estimated for the minimally-effective Kyoto Protocol. According
to DEFRA-sponsored studies, in 2085, which is at the limit of
the foreseeable future, such a halt would reduce the total global
population at risk (PAR) due to both climate change and non-climate-change-related
causes by 3 per cent for malaria, 21 per cent for hunger, and
86 per cent for coastal flooding, although the total PAR for water
shortage might well increase.
The benefits associated with halting
climate changeand morecan be obtained more economically
through "focused adaptation", ie, activities focused
on reducing vulnerabilities to the above noted climate-sensitive
hazards, or through broadly advancing sustainable development
in developing countries by meeting the Millennium Development
Goals (MDGs) by 2015. In fact, such efforts, which together could
annually cost donor countries $150 billion according to UN Millennium
Project and World Health Organization studies, should reduce global
malaria, hunger, poverty, and lack of access to safe water and
sanitation by 50 per cent (each); reduce child and maternal mortality
by at least 66 per cent; provide universal primary education;
and reverse growth in AIDS/HIV, and other major diseases.
These numbers also indicate that
no matter how important climate change might be in this century,
for the next several decades it would be far more beneficial for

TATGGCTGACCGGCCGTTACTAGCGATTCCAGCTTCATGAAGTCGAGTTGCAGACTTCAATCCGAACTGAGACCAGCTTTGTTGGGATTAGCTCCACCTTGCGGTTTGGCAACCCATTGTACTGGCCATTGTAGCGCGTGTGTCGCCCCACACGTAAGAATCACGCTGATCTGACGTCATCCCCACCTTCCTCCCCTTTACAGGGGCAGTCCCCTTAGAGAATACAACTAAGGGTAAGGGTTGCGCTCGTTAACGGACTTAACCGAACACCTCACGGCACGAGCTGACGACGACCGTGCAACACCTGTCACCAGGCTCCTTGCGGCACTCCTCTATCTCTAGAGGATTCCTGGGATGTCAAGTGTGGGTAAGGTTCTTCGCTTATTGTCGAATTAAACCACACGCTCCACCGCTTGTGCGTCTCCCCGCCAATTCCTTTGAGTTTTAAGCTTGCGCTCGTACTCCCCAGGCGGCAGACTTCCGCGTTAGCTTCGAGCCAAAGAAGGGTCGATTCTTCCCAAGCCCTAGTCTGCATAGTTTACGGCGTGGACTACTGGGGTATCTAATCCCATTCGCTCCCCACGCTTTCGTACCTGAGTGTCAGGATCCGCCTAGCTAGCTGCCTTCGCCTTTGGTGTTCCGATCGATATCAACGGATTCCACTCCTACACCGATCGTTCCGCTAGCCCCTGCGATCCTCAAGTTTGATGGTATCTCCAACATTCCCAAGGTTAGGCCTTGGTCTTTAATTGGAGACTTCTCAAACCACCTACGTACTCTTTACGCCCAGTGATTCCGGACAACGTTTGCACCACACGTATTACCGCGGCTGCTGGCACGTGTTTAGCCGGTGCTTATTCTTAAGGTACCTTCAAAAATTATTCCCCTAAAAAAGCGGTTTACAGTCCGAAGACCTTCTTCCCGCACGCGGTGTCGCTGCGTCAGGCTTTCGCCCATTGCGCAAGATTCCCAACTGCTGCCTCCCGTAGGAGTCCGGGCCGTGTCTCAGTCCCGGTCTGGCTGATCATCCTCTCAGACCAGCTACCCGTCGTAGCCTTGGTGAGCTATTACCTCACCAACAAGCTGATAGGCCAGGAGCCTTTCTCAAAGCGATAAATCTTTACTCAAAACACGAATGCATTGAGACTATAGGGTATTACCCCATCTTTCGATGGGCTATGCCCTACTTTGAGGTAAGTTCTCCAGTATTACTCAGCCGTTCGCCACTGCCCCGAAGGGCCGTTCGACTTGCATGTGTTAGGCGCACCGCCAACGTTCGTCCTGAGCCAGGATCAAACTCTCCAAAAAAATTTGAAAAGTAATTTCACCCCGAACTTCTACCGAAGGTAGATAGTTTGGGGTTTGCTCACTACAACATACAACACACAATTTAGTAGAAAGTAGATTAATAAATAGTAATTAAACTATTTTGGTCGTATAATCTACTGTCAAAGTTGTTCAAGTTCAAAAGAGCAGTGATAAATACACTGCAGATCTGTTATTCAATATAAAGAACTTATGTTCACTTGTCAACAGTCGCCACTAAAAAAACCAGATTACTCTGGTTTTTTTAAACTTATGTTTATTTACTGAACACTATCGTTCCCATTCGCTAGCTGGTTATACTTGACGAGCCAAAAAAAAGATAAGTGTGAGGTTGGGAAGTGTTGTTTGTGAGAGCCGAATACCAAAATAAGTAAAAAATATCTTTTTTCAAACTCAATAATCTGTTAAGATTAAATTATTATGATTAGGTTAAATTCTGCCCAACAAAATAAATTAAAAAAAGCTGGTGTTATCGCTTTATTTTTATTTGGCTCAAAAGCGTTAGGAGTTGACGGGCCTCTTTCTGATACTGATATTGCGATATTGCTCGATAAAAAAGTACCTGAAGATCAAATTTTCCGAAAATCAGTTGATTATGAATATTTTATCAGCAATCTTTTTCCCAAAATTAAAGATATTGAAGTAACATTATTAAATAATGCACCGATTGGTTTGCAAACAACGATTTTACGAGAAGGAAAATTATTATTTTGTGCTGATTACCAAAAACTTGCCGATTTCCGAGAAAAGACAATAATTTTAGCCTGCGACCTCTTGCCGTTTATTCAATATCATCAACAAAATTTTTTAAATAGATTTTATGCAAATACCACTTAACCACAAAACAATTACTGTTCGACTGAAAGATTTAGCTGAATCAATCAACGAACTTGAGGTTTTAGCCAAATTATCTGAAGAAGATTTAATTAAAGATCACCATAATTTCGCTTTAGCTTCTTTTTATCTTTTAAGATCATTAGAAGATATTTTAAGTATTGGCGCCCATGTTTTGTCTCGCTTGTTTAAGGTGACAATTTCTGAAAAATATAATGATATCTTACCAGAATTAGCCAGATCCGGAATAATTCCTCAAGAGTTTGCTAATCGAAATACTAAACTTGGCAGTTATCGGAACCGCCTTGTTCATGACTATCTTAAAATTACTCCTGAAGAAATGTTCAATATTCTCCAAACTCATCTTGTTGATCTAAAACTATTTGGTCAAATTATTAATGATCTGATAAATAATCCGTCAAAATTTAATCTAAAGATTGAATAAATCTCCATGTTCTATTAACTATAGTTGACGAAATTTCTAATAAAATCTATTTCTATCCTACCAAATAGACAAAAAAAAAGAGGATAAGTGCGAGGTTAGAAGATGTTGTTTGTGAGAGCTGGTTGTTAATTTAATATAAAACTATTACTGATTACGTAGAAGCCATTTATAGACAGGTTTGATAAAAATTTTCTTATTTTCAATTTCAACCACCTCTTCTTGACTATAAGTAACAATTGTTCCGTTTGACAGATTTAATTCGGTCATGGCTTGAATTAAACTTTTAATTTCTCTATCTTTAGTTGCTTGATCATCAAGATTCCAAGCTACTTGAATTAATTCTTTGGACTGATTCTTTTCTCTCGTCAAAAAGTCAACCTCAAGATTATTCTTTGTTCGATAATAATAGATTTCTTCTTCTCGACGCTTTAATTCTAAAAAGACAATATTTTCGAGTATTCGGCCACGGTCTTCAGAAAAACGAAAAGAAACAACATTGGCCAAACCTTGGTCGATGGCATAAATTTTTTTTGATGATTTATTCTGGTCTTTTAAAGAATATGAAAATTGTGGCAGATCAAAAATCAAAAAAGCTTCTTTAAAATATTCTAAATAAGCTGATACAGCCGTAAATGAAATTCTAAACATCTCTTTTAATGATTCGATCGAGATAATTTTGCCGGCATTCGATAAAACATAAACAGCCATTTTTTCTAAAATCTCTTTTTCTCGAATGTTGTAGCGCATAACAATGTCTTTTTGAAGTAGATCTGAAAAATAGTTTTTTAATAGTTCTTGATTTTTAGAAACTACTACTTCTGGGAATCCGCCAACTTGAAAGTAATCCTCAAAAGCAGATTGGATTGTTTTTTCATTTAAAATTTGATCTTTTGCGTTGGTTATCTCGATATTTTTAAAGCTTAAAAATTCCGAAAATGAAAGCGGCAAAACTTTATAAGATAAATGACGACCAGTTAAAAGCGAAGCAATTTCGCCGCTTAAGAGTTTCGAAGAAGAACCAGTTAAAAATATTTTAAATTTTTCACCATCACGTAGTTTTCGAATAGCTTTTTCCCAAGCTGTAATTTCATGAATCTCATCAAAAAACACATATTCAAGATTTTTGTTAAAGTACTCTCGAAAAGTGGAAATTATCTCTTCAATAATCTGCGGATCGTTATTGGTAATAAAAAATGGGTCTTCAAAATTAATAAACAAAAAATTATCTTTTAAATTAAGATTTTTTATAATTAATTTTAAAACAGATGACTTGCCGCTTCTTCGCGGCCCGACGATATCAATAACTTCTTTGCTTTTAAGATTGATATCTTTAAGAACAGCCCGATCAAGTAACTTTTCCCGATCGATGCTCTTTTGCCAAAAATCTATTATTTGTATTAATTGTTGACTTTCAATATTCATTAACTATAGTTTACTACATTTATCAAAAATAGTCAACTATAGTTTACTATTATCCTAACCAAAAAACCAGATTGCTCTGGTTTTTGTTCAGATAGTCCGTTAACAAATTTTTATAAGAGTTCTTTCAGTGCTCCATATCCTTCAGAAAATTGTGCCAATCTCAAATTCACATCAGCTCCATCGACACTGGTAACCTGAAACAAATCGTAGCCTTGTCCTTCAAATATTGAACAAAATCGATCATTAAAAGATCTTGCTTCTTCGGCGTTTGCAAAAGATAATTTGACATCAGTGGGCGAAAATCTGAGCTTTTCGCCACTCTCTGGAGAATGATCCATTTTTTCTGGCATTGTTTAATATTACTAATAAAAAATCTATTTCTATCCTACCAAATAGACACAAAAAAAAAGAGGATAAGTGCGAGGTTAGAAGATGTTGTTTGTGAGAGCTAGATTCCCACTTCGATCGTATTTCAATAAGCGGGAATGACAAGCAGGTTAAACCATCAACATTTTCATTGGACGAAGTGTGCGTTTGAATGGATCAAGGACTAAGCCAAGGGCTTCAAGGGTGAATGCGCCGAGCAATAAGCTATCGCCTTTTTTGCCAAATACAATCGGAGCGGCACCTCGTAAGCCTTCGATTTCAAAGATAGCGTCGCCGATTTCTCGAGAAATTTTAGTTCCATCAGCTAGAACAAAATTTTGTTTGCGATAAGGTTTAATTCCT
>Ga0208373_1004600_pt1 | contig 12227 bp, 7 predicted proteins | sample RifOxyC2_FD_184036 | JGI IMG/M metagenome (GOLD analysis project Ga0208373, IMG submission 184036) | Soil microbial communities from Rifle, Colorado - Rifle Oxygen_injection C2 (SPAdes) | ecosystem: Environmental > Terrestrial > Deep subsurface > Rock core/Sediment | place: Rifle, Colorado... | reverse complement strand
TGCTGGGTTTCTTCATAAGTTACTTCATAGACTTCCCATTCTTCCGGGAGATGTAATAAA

human well-being, especially in developing countries, to deal
with non-climate change related factors.
Not only would either focused adaptation
or adherence to the MDGs provide greater benefits at lesser costs
through the foreseeable future than would any emission reduction
scheme, they would help solve today's urgent problems sooner and
more certainly. Equally important, they would also increase the
ability to deal with tomorrow's problems, whether they are caused
by climate change or other factors. None of these claims can be
reasonably made on behalf of any mitigation scheme today.
Accordingly, over the next few decades
the focus of climate policy should be to: (a) broadly advance
sustainable development, particularly in developing countries
since that would generally enhance their adaptive capacity to
cope with the many urgent problems they currently face, including
many that are climate-sensitive, (b) specifically reduce vulnerabilities
to climate-sensitive problems that are urgent today and might
be exacerbated by future climate change, and (c) implement "no-regret"
emission reduction measures, while (d) concurrently striving to
expand the universe of no-regret options through research and
development to increase the variety and cost-effectiveness of
available mitigation options.
Ancillary benefits associated with greenhouse
gas (GHG) reductions
Some GHG emission control options might provide
substantial co-benefits by concurrently reducing problems not
directly caused by climate change (eg air pollution or lack of
sustained economic growth, especially in developing countries).
However, in both these instances, the same, or greater, level
of co-benefits can be obtained more economically by directly attacking
the specific (non-climate change related) problems rather than
indirectly through greenhouse gas control. For example, a direct
assault on the numerous climate-sensitive hurdles to sustainable
development (eg hunger, malaria, and many natural disasters) would,
as indicated, provide greater benefits more cost-effectively than